Municipality Center Sarajevo in the collaboration with the Public institution of the Center for sport and recreation organize this winter a free ski school for Primary school students from the Municipality Center Sarajevo. The aim of this project is to enable students to spend as much time outside enjoying in winter sports during their winter holidays. Other aim is to help them learn how to ski.The selection of students will be done in the collaboration with schools and parents. The ski classes will be held according to weather conditions, on Igman and Bjelašnica. The ski school will be held in two shifts, the first from the 7th January till 11th January 2012, and the second from 14th till 18th January 2013.The Municipality Center Sarajevo has secured forty ski equipment packages. Children will have organized transport to Igman or Bjelašnica, sandwiches and warm beverages.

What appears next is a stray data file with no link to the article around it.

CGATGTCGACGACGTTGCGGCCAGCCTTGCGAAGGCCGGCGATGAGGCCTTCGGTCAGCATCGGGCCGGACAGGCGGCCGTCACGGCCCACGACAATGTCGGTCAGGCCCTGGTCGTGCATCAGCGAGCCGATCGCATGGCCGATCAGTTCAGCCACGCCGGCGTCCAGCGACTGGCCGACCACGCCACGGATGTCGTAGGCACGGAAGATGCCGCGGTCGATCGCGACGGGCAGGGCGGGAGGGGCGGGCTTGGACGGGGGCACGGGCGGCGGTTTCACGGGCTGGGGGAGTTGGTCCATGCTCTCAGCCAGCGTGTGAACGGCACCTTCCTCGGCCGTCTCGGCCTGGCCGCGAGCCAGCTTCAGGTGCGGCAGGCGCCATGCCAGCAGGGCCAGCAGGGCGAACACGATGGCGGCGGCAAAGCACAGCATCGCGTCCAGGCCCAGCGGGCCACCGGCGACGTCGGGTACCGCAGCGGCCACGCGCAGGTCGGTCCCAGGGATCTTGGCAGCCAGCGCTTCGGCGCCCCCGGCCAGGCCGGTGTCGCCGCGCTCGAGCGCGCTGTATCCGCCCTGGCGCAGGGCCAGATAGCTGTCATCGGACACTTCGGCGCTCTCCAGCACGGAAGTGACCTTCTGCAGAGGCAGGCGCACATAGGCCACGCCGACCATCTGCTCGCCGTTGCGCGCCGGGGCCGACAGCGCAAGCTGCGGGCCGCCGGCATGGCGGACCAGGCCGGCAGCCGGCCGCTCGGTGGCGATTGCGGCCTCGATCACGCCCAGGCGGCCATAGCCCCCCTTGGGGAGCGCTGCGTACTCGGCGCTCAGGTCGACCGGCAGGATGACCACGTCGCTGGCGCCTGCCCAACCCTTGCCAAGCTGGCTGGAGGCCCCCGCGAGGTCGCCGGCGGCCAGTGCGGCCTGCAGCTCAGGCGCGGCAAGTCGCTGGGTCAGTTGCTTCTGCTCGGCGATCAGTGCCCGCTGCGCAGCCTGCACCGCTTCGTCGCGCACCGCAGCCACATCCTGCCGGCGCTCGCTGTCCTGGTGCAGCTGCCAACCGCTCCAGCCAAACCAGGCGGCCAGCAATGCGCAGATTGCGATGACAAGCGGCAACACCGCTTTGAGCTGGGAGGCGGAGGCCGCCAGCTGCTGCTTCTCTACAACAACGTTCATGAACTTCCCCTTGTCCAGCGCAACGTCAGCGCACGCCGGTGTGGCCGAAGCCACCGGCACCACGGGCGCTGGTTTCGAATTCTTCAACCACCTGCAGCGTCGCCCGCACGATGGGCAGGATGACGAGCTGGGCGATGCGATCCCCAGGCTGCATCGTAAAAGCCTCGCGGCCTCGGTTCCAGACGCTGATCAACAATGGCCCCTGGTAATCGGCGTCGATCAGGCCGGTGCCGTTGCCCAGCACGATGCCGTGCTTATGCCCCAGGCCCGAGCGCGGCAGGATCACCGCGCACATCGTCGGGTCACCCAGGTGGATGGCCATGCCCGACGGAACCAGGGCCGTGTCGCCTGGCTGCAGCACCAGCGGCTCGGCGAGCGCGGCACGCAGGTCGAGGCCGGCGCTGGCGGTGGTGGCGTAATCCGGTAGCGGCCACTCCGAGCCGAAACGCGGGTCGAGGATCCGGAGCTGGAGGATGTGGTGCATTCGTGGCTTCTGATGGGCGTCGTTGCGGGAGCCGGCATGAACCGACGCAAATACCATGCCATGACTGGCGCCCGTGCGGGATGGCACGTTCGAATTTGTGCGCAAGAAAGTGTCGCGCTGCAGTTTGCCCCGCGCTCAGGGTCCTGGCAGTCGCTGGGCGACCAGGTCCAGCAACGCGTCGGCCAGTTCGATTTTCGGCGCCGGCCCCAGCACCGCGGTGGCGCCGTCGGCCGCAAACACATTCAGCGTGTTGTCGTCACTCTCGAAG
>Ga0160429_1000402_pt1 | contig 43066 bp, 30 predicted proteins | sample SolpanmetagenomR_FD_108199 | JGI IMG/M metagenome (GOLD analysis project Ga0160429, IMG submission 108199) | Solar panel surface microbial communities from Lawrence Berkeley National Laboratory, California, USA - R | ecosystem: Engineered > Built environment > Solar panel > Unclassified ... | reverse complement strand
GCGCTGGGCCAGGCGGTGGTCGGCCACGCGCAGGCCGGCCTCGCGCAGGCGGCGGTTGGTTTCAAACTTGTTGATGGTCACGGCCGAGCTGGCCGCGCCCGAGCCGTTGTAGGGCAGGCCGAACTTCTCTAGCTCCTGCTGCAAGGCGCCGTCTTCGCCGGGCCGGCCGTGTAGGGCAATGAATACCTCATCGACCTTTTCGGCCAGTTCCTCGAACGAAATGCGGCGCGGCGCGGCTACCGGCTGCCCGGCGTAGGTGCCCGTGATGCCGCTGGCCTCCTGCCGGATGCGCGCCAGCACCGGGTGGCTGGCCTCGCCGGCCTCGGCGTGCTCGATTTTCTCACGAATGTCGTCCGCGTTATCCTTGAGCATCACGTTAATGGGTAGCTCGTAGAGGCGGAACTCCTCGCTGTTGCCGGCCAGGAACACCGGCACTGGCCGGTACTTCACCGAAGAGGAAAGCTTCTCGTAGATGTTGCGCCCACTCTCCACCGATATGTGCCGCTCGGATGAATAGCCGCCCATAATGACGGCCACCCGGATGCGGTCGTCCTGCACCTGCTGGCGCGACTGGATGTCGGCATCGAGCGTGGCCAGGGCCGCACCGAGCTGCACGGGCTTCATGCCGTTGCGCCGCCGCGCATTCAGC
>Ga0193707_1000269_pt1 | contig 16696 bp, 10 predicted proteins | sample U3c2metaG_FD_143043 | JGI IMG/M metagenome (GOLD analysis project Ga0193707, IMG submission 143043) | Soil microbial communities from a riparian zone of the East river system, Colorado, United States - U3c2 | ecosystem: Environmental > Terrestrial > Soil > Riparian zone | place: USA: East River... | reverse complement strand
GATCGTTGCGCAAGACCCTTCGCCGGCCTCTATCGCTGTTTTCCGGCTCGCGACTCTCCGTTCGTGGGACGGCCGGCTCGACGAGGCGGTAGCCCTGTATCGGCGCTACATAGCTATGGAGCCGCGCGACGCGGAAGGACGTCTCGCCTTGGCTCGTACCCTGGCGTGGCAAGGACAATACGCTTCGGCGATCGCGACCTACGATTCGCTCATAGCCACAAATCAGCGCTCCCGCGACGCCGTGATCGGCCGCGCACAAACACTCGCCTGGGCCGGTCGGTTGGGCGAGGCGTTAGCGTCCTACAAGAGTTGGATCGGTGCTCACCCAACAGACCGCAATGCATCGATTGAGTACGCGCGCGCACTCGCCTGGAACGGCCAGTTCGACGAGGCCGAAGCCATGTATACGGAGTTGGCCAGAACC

Squatters whose structures are being torn down in Fendell on the property of University of Liberia (UL) say they were misled by the government’s record of ‘warnings without action’ in the past that caused them not to leave when they were told to do so.They said the government has shown remarkable leniency on its properties occupied by squatters and therefore they assumed no one would have really demanded the land they occupied for more than ten years. Among the structures were some very decent buildings, which housed businesses that provided a variety of goods and services for students attending the Fendell campus. Owners of the structures said they spent thousands of dollars to build.In a tour of the area yesterday, several squatters told the Daily Observer that they were aware that the land belonged to the University of Liberia.“I have been living here for more than ten years,” said Hawa Sumo, 40, a grandmother, “and now with my nine family members we don’t have anywhere to go.”Madam Sumo agreed that she, along with the others, were told to leave the land because the owners wanted to take it back.“I wanted to leave and I thought they would give us something to help us to relocate,” she said.David Johnson, 51, said he was resided on the land for more than ten years. He said he was not present when the caterpillar came to destroy his brick house and therefore lost everything.“I was out and when I came back everything was gone and my house was no more,” said Johnson, who happens to be a builder. There are seven members in his family.Also affected is Anthony Xwisdyu, 50, who has worked with the University of Liberia Police for the last 18 years. He has six family members, including a 4-year-old and a one-year-old.The two men yesterday joined others to scavenge from what was left from the forceful destruction of their mud-brick houses.“We are taking the zincs and beams that we can use elsewhere,” Johnson said.Madam Musu Nyepah, 50, has lived on the property for three years and recently completed her brick structure with her children.“We made the bricks and sold some of them to use the money to buy sticks for the house,” she said, “now all is gone.”She admitted she was informed that she was residing on a property that belonged to the University of Liberia.“I never thought they would come and break our houses down,” she said, though she also admitted having been informed to leave the property.Mr. Blama Allison, known in the community as a tailor, because he made dresses for many, is chairman of the Fendell Junction Community. He has lived on the property for 16 years and when he realized that the UL authorities were serious, managed to build another home, away from the current one, for his family.“I knew it was going to come to this,” he said, but noted that information about the property, particularly from people claiming to own it, was deceptive, but he could not convince residents to make other choices.He said, “I never went to court over the dispute, but we were always told that everything was fine and so many did not care to act with urgency.”Many of those affected packed their personal effects, including mattresses and cooking utensils and chairs, on pick-up trucks and drove away to wherever they could find a place.With a team of anti-riot police present, the caterpillar moved from one house to another, bringing them down as former owners looked on in shock and shame.Many also worried about the future of their children’s education, since now they have to find accommodation elsewhere that might change the schools their children must attend.Several others said their situation would not have been bad if the government and UL authorities had made that decision more than ten years ago, and appealed to the government to ease their frustration by at least providing them some financial compensation.“So that we could use the money to start a new life elsewhere,” an older woman said.Share this:Click to share on Twitter (Opens in new window)Click to share on Facebook (Opens in new window)